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A runaway profit motive tends to feed on itself. Corporate milk (infant formula), complete with beguiling promotions, replaces mother’s milk. The drug companies see an opening. They sell mothers a drug to suppress natural lactation. The drug has undesirable side effects which may lead to another ailment requiring another drug.

Helped by professional psychotherapists, drug companies are pushing wider alarms over something called “attention deficit disorder” that supposedly afflicts youngsters enough to require Ritalin. Ritalin prescriptions are spreading like wildfire in the preteen and teen age group and it too has undesirable side effects.

Now comes the anti-obesity drug, dexfenfluramine (Redux, Wyeth-Ayerst/American Home Products) which the Food and Drug Administration (FDA) is considering approving for indefinite use. Eat fatty foods to your heart’s delight (sic), say many food companies by marketing their Fatty products. Take our drug, dexfenfluramine, says its marketeers to suppress your appetite. (All this increases the gross national product.)

Should Dr. David Kessler’s FDA approve this drug for indefinite use it would mean that he believes the drug is (1) effective, (2) has been proven safe for lifetime use, (3) reduces the health risks of obesity, and (4) has health benefits outweighing any potential risks of using the drug.

Six months ago, 22 neurologists and other neuroscientists wrote the FDA asking that the approval of dexfenfluramine be delayed until a proper evaluation is made of its neurotoxicity.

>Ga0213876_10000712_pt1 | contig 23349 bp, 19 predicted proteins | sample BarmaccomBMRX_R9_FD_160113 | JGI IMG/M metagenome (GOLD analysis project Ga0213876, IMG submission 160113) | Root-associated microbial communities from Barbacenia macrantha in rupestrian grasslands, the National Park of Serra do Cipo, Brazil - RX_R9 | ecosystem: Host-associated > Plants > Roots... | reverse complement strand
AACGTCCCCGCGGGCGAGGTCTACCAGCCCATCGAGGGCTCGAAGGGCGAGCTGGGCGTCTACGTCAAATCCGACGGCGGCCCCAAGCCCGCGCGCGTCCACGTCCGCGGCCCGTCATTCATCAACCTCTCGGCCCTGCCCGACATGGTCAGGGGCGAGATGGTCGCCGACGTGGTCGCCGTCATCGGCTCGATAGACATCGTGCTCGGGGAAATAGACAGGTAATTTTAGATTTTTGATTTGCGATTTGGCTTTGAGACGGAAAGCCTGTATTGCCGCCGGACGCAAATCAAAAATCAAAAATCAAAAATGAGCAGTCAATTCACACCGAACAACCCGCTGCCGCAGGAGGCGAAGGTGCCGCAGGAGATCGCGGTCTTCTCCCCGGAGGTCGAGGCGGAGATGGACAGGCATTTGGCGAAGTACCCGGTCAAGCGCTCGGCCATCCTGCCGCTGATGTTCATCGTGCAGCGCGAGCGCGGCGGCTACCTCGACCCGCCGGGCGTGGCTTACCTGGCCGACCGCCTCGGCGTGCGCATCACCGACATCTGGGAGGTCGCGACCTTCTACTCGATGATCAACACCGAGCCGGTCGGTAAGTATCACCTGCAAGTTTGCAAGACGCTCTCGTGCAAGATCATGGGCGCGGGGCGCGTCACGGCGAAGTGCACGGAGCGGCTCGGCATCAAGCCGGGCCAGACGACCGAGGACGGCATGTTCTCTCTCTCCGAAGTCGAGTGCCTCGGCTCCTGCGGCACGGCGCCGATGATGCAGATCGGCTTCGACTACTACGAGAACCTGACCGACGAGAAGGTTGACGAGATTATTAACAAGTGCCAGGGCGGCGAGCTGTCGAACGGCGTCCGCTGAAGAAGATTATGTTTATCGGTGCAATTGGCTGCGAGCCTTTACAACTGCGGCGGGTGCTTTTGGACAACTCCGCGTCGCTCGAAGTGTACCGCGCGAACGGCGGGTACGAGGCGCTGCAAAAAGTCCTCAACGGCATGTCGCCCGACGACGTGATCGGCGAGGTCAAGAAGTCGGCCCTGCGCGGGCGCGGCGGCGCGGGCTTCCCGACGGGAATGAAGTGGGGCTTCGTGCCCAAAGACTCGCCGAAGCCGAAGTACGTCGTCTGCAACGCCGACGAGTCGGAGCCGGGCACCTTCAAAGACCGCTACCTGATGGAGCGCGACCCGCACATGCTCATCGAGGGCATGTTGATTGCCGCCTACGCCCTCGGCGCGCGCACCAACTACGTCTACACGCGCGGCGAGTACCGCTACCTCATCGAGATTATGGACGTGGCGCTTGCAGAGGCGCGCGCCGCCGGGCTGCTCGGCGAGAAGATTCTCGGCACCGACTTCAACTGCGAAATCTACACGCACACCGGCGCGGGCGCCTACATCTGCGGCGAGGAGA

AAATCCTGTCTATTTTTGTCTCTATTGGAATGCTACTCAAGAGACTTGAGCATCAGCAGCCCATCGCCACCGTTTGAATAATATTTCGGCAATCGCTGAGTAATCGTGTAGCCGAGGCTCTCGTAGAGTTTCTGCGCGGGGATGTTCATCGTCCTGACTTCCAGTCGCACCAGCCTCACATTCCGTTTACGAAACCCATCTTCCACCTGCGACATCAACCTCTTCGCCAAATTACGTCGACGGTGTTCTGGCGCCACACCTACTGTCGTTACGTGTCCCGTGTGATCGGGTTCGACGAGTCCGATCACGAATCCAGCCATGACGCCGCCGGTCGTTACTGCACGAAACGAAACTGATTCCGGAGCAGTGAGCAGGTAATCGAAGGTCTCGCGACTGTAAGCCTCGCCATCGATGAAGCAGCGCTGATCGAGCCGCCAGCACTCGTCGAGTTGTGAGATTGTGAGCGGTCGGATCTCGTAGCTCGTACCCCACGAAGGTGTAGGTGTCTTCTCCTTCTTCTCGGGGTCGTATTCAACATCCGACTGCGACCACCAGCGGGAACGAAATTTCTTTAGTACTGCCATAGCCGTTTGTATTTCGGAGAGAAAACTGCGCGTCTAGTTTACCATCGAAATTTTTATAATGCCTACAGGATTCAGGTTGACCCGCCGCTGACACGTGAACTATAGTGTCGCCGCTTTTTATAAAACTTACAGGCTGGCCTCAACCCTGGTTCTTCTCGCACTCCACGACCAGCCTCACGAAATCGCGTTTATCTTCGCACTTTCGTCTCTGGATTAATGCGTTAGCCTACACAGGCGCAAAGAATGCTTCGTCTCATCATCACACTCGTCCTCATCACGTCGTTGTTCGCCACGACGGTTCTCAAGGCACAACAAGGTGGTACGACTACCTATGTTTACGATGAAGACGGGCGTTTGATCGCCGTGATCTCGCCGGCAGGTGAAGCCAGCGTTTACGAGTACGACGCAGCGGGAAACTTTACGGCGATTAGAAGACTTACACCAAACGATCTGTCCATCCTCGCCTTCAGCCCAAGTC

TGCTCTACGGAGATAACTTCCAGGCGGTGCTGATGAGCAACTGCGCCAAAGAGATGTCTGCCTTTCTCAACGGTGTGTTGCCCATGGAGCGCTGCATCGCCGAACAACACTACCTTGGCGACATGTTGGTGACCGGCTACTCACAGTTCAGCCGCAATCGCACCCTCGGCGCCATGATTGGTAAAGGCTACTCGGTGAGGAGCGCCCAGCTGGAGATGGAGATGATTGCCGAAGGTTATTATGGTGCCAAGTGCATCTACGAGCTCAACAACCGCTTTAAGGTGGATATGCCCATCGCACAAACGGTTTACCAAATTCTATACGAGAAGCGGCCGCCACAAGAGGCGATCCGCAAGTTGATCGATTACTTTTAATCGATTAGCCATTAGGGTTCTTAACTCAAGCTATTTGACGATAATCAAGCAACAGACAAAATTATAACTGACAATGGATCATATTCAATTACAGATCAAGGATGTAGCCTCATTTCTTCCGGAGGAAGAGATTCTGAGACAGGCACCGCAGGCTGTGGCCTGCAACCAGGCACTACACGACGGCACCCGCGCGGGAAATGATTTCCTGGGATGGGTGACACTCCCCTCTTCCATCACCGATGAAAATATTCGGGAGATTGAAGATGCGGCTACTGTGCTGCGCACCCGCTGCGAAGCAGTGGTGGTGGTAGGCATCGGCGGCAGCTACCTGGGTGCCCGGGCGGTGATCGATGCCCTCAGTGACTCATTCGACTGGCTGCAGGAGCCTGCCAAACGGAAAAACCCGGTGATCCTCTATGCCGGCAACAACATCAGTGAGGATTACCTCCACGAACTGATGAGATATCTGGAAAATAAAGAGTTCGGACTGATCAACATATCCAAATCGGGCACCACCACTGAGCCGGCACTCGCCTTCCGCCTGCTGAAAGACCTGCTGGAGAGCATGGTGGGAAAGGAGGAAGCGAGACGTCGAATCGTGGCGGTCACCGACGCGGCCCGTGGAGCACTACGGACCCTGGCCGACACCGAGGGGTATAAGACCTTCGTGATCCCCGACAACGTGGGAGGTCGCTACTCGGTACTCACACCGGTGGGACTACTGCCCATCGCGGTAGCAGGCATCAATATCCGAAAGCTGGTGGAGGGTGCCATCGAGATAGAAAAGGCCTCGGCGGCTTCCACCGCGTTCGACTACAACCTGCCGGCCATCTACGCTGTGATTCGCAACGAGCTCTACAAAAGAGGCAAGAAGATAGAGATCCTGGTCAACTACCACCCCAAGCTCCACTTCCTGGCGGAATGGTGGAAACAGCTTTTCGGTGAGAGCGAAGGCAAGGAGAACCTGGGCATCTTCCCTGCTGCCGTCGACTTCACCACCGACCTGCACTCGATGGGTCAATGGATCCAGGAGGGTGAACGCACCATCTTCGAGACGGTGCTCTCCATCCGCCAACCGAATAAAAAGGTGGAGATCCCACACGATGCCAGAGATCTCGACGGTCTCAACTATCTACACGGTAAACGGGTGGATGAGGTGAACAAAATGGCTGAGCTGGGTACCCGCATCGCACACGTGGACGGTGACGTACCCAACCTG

Dr. Sidney Wolfe of Public Citizen’s Health Research Group (P. 0. Box 19404, Washington, DC 20036) in a recent letter to Dr. Kessler pointed to evidence “showing dexfenfluramine only results in a meager weight loss, a degree of loss that is of unknown value in reducing the health risks of obesity; its association with a rare but serious adverse reaction, primary pulmonary hypertension, and unanswered questions about its potential to cause neurotoxicity in humans.”

There have also been recent reports from the British government about serious adverse effects and fatalities from prescribing appetite suppressants, including dexfenfluramine. For these reasons, France and Britain have restricted the use of this drug to three months.

The drug manufacturers of appetite suppressants have had years to prove that these products reduce the health risks of obesity and have not been able to do so. Yet they are relentlessly pressuring the FDA to approve this drug dexfenfluramine for indefinite use by consumers.

Dr. David Kessler seems to be bucking under the attacks on the FDA by cruel politicians in Congress and industry lobbyists. He approved the fat substitute “Olestra” despite many reputable scientists’ pleas to him about this product’s harmful effects. His agency’s Food section is not any better than it was under President Bush.

He is insufficiently skeptical about genetically engineered products. He seems to be weakening, under this business barrage, from his reputation as one of the finest FDA Commissioner ever.

There is something unseemly though in the corporate rush to profit from one industry causing harm and another industry selling products to ineffectively counter the harm which products may also be causing another harm which creates another market ad infinitum. This is why gross national product figures are so suspect and one reason why people have to spend more money to stay even with their standard of living.

The consumer movement challenges the quality of the gross national product — how much go to housing, good food and clothing and how much goes to expenses for being defrauded, harmed and aggravated by bad sellers in the marketplace. How much of our taxpayers monies go to bailouts of crooked banks and corrupt Mexican oligarchs, and how much goes to rebuilding our schools, clinics, mass transit and drinking water systems?

It gets you thinking about who designs these yardsticks for measuring our economy’s activity.